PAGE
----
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Math Help - Interesting Graph Theory Proof

  1. #1
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    Interesting Graph Theory Proof

    Hey guys,

    I don't want the answer to this I just want some help being able to explain this. I have just started doing graph theory in class, and haven't really figured out how to do the proofs yet. This problem just makes complete sense to me so its one of those that is hard to explain in a "proofy" way for me. Thanks for anyone's help in advance. The question is:

    Let G=(V,E) be a graph in which every vertex has degree at least k\ge 1. Show that there is a path of length at least k in G.
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  2. #2
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    Quote Originally Posted by SaxyTimmy View Post
    Let G=(V,E) be a graph in which every vertex has degree at least k\ge 1. Show that there is a path of length at least k in G.
    Assume that the graph is a simple graph. A path is an alternating sequence of vertices and edges in which on vertex is repeated. (Now in Graph Theory definitions will vary, but this argument should work.)

    We can assume that each vertex is of degree K where K \ge 1.
    The key concept is that there must be at least K+1 vertices in the graph.
    Start at any vertex. There are K vertices adjacent to that vertex.
    Choose a second vertex adjacent to the first. Now there are K-1 vertices, other than the first, adjacent to the second vertex.

    Do you see how finish?
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  3. #3
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    No.... I guess I don't see how to finish. This sucks I thought I completely understood graph theory last week and now this LOL.... oh well if you have extra tips it would be great if not. I will just put a bunch more thought into it.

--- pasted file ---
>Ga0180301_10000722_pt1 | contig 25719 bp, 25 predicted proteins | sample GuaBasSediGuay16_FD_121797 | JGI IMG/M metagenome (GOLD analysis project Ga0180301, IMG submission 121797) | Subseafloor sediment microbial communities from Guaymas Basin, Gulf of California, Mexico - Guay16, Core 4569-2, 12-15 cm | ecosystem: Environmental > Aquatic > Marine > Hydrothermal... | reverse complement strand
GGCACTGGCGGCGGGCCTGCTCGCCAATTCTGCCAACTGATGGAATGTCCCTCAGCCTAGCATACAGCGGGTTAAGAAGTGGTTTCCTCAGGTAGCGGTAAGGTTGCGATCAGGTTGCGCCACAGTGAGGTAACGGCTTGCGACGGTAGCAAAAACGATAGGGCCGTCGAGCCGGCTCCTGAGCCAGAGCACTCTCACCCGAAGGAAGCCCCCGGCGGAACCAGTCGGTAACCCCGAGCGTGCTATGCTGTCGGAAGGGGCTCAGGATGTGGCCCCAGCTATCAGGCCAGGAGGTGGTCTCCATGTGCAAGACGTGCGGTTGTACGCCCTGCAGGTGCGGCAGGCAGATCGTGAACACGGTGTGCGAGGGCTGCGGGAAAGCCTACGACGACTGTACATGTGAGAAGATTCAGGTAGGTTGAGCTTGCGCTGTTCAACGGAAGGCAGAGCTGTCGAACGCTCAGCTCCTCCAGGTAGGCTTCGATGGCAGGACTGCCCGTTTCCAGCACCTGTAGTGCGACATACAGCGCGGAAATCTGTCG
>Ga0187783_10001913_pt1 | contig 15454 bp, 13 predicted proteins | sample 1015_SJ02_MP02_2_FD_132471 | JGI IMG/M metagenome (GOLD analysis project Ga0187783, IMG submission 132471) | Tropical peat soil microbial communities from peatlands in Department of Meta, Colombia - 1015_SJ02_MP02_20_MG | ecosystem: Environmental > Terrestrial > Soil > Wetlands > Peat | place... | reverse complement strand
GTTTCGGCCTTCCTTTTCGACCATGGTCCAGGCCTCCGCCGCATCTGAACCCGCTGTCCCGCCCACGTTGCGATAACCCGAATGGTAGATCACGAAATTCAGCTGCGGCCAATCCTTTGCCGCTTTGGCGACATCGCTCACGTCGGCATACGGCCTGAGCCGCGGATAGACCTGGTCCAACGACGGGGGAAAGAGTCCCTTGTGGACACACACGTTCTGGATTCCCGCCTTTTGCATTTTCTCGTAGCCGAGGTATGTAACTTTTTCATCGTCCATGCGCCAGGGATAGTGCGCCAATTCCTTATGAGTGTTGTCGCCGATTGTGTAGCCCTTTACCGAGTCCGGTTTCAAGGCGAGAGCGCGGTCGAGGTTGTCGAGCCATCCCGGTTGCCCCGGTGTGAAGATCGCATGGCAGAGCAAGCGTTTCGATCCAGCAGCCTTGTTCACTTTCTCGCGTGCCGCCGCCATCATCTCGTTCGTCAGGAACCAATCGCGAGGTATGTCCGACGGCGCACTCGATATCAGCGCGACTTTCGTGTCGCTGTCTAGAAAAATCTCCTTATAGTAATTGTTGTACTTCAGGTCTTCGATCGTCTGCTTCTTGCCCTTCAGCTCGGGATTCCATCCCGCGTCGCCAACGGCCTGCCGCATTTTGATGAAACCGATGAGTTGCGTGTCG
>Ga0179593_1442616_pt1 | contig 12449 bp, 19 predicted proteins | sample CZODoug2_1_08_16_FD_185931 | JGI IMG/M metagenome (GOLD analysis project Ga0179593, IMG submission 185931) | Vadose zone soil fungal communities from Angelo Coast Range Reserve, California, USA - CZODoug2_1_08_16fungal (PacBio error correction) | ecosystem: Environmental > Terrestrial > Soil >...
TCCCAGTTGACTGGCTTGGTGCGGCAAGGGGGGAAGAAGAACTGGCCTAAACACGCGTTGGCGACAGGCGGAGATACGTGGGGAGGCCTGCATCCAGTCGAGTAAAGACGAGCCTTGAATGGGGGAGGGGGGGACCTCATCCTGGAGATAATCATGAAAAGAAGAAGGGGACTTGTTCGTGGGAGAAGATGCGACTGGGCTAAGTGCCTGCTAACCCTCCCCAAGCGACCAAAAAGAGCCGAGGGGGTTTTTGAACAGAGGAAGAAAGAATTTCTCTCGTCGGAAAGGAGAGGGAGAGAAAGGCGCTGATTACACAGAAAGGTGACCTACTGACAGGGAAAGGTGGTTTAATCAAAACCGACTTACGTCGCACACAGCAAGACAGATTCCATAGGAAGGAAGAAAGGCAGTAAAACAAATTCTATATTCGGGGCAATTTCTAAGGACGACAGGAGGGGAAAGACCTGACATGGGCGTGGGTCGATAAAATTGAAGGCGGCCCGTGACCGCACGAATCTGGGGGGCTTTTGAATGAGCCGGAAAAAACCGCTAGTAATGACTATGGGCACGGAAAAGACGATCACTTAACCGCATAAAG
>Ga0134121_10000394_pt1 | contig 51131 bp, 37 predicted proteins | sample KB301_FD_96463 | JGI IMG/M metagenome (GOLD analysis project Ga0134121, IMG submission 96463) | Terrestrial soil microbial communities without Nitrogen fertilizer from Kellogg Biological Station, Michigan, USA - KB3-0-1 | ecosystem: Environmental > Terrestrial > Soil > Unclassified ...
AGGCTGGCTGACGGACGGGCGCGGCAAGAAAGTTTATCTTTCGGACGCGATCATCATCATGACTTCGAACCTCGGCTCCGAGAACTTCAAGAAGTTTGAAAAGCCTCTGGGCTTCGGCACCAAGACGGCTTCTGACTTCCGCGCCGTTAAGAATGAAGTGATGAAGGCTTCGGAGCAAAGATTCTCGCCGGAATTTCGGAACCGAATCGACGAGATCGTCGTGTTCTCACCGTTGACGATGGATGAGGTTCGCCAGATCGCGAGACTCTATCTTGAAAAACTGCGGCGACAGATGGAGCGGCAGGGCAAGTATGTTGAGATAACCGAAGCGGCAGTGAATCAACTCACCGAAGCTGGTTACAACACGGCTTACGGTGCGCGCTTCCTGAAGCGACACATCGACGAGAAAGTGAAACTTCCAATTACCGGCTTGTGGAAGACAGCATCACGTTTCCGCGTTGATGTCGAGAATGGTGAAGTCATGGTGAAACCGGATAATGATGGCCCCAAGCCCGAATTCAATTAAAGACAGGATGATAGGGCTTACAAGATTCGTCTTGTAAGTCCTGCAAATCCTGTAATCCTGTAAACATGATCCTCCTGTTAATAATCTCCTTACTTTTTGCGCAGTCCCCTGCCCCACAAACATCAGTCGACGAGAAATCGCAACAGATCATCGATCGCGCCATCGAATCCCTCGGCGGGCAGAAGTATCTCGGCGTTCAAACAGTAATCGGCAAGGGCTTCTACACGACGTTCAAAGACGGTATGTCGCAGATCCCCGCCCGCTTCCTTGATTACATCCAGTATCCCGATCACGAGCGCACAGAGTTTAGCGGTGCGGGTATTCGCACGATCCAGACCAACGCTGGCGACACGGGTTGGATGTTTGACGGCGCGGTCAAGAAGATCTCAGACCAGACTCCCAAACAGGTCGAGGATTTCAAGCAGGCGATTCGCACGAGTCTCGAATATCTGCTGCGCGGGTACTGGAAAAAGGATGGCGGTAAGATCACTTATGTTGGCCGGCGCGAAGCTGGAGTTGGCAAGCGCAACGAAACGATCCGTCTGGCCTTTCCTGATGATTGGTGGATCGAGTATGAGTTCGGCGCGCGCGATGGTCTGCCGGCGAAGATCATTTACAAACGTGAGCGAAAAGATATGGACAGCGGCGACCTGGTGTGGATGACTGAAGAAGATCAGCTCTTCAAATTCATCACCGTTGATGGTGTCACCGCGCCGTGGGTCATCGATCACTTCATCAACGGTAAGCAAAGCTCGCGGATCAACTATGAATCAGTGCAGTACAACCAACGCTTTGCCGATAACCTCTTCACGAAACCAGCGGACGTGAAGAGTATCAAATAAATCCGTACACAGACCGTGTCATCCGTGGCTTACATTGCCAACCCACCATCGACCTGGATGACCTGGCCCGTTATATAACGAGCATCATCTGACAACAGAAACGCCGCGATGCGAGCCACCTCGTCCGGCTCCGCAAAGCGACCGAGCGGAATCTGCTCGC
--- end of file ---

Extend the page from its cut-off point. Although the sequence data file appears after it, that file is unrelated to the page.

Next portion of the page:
Edit: Also, I am not sure why there would have to be K + 1 edges for this. Isn't it possible to have more than one edge connecting two vertices? or is this a rule of graphs? I am really not sure we haven't discussed this in class.
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  4. #4
    bbq
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    You may keep on moving to adjacent vertices until there are 0 vertices adjacent to the current vertex untravelled. This gives you a path of length k? Adding more edges will not reduce the length of the path, so there is a path of length at least k?
    Last edited by bbq; July 20th 2008 at 07:37 AM.
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  5. #5
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    Quote Originally Posted by SaxyTimmy View Post
    Also, I am not sure why there would have to be K + 1 edges for this. Isn't it possible to have more than one edge connecting two vertices? or is this a rule of graphs? I am really not sure we haven't discussed this in class.
    Did not say that there are K+1 edges, in fact there are more edges.
    This is true: there must be at least K+1 vertices in the graph.
    To finish. Choose a third vertex adjacent to the second but not the first, there at least K-2 to choose.
    By this inductive process we can sequence of K+1 vertices in a path.
    That means the path is length K.

    Now, I did say that this was for a simple graph, no multiple edges.
    Depending upon the definition of path, using the one I gave above there is a simple counter-example using a two-vertex multi-graph.

    How does your text define a path?
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  6. #6
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    Hey,

    Sorry I had meant vertices not edges.
    For us a path has been defined as: A sequence of distinct vertices v0, v1, v2, ..., vk where each pair of successive vertices {vi, vi+1} form an edge, where i=0...k-1.

    Sorry, that I cant use latex for it, but I think that it should be self explanatory (numbers to the right of letters are generally subscripts).
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  7. #7
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    If a vertex is of degree 2 then there must two distinct vertices (in a simple graph) adjacent to it. That makes 3 vertices. If each vertex has degree at least K then there must be at least K+1 vertices.

    Again, there is a counter example to this statement if you use multi-graphs.
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